Pakistan elevated Judge Ayesha A Malik to the country’s Supreme Court, making her the first female judge in the country’s history to hold a prominent judicial post.
This is the second time that Judge Malik’s name has been sent by the Pakistan Judicial Commission (JCP) for elevation after a lack of consensus led to her rejection in September last year.
However, Judge Malik’s elevation was echoed again Thursday by Pakistani Chief Justice Gulzar Ahmed at a JCP meeting after which she was elected to a seat on the highest court with a majority. by five votes to four, the Dawn the newspaper reported.
The 55-year-old is currently a judge at the High Court in Lahore, where she is said to be ranked fourth among judges.
The elevation of Judge Malik – the first for a woman in the 74-year history of independent Pakistan – has been implicated in protests after many in the legal fraternity questioned her seniority for the role.
The Pakistan Bar Council and all other bar associations threatened a general boycott before the commission’s decision to review Judge Malik’s elevation, demanding that it be halted.
Lawyers alleged that the commission ignored the drafting of fixed criteria for the appointment of Supreme Court justices.
Women in Law Pakistan, a nonprofit initiative, defended elevation and quelled charges over the seniority debate, saying the promotion of seniority as a legal requirement was a “myth”.
“At least 41 times, judges have been appointed to the Supreme Court without being the oldest,” he said in a statement.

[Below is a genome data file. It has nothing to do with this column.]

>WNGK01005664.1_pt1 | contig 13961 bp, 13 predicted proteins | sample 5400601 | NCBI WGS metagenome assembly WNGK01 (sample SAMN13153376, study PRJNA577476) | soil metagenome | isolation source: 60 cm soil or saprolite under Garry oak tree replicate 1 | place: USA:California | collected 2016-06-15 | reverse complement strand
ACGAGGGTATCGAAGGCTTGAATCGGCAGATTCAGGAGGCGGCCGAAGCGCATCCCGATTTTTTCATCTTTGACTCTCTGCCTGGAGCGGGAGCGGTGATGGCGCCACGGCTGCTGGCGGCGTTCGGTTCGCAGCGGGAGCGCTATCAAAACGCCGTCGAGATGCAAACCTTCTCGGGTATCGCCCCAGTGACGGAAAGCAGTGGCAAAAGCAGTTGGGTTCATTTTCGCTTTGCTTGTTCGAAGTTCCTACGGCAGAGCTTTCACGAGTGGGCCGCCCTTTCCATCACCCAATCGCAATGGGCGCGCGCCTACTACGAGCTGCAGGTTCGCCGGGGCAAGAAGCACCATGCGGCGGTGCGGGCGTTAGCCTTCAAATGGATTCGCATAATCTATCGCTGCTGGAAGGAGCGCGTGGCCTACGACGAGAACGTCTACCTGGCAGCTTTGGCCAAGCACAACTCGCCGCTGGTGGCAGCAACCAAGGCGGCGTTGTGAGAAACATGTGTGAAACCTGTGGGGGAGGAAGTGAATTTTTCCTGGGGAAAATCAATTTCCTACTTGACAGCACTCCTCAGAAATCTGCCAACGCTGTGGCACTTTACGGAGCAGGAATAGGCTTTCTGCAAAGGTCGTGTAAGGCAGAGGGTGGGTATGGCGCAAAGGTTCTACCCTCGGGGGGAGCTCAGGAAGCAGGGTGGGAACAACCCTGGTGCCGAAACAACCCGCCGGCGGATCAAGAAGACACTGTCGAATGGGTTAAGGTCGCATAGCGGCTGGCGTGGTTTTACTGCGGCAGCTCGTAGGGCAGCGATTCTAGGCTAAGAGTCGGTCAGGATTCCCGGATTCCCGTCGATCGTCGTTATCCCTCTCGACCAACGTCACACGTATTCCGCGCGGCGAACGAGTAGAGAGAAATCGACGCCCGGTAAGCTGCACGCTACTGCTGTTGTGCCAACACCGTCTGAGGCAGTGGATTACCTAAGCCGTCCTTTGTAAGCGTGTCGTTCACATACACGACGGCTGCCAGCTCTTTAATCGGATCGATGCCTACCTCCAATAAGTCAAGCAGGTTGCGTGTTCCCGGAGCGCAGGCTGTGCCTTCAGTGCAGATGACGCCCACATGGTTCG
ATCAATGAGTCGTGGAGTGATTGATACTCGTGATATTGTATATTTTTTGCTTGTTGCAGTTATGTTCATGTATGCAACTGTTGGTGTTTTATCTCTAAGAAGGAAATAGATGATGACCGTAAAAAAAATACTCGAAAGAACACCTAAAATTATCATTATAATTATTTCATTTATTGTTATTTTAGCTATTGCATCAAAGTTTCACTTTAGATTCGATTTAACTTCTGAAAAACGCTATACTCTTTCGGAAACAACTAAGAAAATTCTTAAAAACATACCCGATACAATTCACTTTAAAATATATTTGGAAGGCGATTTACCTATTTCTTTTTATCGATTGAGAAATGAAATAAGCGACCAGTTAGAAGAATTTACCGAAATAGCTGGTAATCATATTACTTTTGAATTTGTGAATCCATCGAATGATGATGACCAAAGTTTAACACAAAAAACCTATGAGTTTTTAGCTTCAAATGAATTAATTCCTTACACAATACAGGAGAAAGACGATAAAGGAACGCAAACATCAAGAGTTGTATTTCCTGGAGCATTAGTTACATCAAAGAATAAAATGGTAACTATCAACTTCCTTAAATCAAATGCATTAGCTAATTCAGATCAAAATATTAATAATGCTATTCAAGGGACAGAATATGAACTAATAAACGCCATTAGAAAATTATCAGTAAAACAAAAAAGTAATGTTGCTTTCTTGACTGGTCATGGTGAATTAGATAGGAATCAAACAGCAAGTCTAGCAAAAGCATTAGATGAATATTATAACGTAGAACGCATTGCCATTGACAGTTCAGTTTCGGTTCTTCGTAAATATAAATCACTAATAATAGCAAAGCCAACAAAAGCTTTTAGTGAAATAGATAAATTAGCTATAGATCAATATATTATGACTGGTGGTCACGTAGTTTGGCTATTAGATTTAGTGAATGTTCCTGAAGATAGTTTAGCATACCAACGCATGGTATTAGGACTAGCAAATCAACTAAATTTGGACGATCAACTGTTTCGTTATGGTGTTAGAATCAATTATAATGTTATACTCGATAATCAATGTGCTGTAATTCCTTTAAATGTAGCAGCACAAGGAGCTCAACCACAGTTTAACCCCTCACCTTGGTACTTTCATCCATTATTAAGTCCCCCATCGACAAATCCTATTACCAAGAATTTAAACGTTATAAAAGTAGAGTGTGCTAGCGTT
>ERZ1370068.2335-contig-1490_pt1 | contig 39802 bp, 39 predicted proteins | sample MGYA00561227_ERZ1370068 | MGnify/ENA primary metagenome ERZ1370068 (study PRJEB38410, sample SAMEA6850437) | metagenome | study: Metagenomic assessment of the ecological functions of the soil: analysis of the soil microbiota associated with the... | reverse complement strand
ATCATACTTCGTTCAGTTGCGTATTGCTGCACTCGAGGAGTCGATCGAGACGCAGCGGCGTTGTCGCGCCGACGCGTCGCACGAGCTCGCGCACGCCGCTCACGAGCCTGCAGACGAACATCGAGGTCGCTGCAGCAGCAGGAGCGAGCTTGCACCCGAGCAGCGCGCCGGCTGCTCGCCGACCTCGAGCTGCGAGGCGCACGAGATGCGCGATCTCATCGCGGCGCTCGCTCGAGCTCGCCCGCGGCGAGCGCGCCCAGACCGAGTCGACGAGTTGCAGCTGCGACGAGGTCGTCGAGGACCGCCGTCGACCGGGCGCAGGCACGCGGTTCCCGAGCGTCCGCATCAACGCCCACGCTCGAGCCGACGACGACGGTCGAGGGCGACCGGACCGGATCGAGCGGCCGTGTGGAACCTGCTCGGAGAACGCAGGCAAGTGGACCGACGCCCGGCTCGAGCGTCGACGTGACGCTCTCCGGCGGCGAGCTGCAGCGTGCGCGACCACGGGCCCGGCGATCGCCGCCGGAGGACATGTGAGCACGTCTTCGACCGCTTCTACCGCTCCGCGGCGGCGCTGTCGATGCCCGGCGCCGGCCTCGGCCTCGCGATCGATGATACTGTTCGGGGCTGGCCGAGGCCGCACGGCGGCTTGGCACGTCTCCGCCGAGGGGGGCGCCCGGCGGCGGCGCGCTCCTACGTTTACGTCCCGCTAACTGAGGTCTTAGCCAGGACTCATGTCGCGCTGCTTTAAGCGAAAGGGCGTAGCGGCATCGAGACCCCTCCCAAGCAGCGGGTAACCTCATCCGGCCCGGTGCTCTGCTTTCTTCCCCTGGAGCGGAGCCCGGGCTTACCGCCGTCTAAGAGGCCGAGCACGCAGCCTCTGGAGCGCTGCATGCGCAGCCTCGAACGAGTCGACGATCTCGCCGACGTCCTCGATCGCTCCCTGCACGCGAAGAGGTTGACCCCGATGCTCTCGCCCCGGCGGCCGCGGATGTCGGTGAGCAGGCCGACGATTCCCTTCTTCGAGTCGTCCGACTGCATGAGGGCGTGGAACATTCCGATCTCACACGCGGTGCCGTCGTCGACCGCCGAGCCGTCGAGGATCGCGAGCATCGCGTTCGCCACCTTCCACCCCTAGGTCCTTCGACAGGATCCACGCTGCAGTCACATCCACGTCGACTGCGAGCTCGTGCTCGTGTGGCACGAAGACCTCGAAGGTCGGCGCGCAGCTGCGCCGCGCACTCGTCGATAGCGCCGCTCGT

“So there is no such custom either. “Seniority” is at best a simple request from certain members of the bars for the moment and has no legal basis, “the statement added.
Others on social media celebrated the news, with lawmaker Maleeka Bokhari welcoming Judge Malik’s entry to the highest court.
“An important and defining moment in our country as a brilliant lawyer and decorated judge became Pakistan’s first female SC judge,” she said in a tweet.
“To break the glass ceilings,” added Ms. Bokhari, Pakistan’s ruling Tehreek-e-Insaaf lawmaker and parliamentary secretary for the law.
“A new dawn. This is a historic day for [women empowerment] in [Pakistan]. I welcome the news and thank the Honorable Chief Justice of Pakistan and others as Honorable Justice Ayesha Malik becomes Supreme Court Justice, ”said Zartaj Gul Wazir, Pakistan Minister of State for Climate Change .
The U.S. Embassy in Islamabad, the nation’s capital, welcomed the move.
“We welcome the appointment of Justice Ayesha Malik to the Supreme Court of Pakistan. Judge Malik, who completed her LL.M. from Harvard Law School, will become the first woman in Pakistan’s 74-year history of Supreme Court, ”the embassy said in a tweet.
Wouter Plomp, the Dutch envoy to Pakistan, also welcomed the move and called it a step forward for inclusiveness in the justice system.
“Good start to 2022 for [Pakistan]. Justice [Ayesha Malik] become the first female judge on the Supreme Court. Women in [leadership] the posts help achieve [gender equality and women empowerment], he said in a tweet.